"The Fall Guy" and the State of Movie Theaters, Part 3 (Note #1)


The empty IMAX theater that greeted me (see Note #1) - photo by the author

A short movie review of The Fall Guy and comments on the state of movie-going

If you know me, it's no surprise that on my second day of not having a job I went to an afternoon movie. I went because I wanted to watch a movie, more than a desire for any specific title. I was looking for something fun to watch on the big screen. My choice was The Fall Guy

As a fun summer action movie, The Fall Guy delivers. (Note #2) Director David Leitch has crafted a well-made love letter to the stunt industry.  

Without giving away too much of the plot, there's a decent backstory to support the awesome stunts and some good performances by the leads Emily Blunt and Ryan Gosling. (Note #3) Plus, the film has a heart… I plan to see it again with my wife, because who knew the Fall Guy was such a romantic?  

Mixed in are some 80s references that resonated with this Gen Xer; look for Chekov’s Jacket… with the perfect audio cue for when it’s relevant. (Note #4) After the film, stick around for the behind-the-scenes footage during the end credits and there’s a final scene after them that pays homage to the 80s TV show of the same name.

Being critical for a moment: The gunplay in this movie danced close to the edge of my rule about not watching people running around shooting at each other. (https://blog.tectonicspeed.com/2019/02/movie-review-alita-battle-angel.html) Fortunately, there isn’t a lot of gunplay, but when it happens the bad guys have Stormtrooper-caliber pathetic aim. I would have preferred a version of this movie without guns at all – that would have worked just as well. Also, if you find car chases stupid, then this movie isn’t for you. 

To end on a positive note, I want to emphasize how much I enjoyed the script. The plot mostly hangs together, the romantic subplot sizzled, and the story is efficient - with several early jokes and references coming back later as plot points (it’s not just Chekov’s jacket, there’s also Chekov’s guitar-mace).  

Lastly, I appreciated what they said in the theater-only introduction, about how the filmmakers thought about the audience as they made the movie. The Fall Guy rewards an attentive audience who knows a bit about the industry, with several winking moments that don't quite break the fourth wall, but knowingly acknowledge that there is an audience on our end, and we’re in on the joke.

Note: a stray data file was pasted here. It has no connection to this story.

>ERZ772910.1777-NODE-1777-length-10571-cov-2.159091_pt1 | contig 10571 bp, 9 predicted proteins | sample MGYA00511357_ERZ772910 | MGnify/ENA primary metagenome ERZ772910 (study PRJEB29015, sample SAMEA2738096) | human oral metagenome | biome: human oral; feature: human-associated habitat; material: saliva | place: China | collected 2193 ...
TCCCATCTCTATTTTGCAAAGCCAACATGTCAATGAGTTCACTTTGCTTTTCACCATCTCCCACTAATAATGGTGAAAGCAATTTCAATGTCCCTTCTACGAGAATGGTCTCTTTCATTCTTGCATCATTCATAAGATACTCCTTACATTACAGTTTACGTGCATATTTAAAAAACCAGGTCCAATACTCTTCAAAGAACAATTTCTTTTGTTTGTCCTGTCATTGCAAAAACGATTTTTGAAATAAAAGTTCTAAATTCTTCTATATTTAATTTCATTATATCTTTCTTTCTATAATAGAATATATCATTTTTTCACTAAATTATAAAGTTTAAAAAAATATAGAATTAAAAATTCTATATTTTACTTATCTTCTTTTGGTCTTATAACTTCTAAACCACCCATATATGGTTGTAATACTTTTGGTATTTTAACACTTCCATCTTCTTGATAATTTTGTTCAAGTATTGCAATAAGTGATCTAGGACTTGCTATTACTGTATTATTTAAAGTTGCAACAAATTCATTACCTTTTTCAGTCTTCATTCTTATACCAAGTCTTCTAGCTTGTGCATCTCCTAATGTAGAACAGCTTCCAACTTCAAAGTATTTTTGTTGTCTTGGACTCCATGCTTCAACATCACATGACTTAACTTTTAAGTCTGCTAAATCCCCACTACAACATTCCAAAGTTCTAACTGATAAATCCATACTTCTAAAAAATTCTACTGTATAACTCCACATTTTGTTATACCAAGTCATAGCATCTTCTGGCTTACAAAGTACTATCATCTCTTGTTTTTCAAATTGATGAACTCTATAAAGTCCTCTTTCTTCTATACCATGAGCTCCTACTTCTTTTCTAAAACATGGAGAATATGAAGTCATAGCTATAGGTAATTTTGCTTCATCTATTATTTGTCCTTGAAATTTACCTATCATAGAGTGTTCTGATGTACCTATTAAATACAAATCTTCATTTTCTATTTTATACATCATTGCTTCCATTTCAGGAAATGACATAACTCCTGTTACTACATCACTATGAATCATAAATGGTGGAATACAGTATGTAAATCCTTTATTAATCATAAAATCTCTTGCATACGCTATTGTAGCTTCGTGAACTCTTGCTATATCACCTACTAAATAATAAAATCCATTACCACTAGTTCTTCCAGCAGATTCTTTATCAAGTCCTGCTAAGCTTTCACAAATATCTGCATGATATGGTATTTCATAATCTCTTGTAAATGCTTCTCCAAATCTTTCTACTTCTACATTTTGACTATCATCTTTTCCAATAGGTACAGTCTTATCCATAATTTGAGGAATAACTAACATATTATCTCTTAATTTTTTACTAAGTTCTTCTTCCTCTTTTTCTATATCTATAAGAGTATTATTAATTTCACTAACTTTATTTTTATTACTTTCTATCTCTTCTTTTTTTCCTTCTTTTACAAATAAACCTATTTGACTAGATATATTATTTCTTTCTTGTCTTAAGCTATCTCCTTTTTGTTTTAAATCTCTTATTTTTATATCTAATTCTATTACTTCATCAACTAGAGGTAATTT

Note #1: I wrote about the decline in the industry twice before which is why I call this part 3.

Our local theater certainly lost money showing our IMAX screening to the three of us in attendance. (The picture at the top is the empty theater that greeted me when I walked in, 5 minutes before showtime.) I know from personal experience how painful it can be to show a movie at a loss – as I discussed in the “Prologue” to this post about paying two employees for three hours to show a movie to one person. (https://blog.tectonicspeed.com/2016/04/boy-was-i-wrong-about-that-one.html)

Hits like The Fall Guy (and Barbie, Top Gun, etc.) are signs of post-pandemic life, but I still don't see a bright future for the movie industry. I expect the number of theaters to decrease as more shut down, but I predict a long tail of decline. To my core, I believe that a well-run theater in the right location (with a large enough population) can still succeed…

Note #2: I judge movies based on their genre. I’m not going to hold The Fall Guy up to the same standard for script and acting as American Fiction,  which was a fabulous adaptation of the book, by the way.

Note #3: Kudos to Emily Blunt for crafting her character as the right balance of competence, confusion, and coldness. The scene where she’s directing on the beach and sees Ryan Gosling’s character for the first time is really a wonderful demonstration of acting chops. Also, I like the recent “lighter” version of Ryan Gosling we see here and in Barbie more than the unsmiling one early in his career.

Note #4: “Chekov’s jacket” is a nod to “Chekov’s gun” - https://en.wikipedia.org/wiki/Chekhov%27s_gun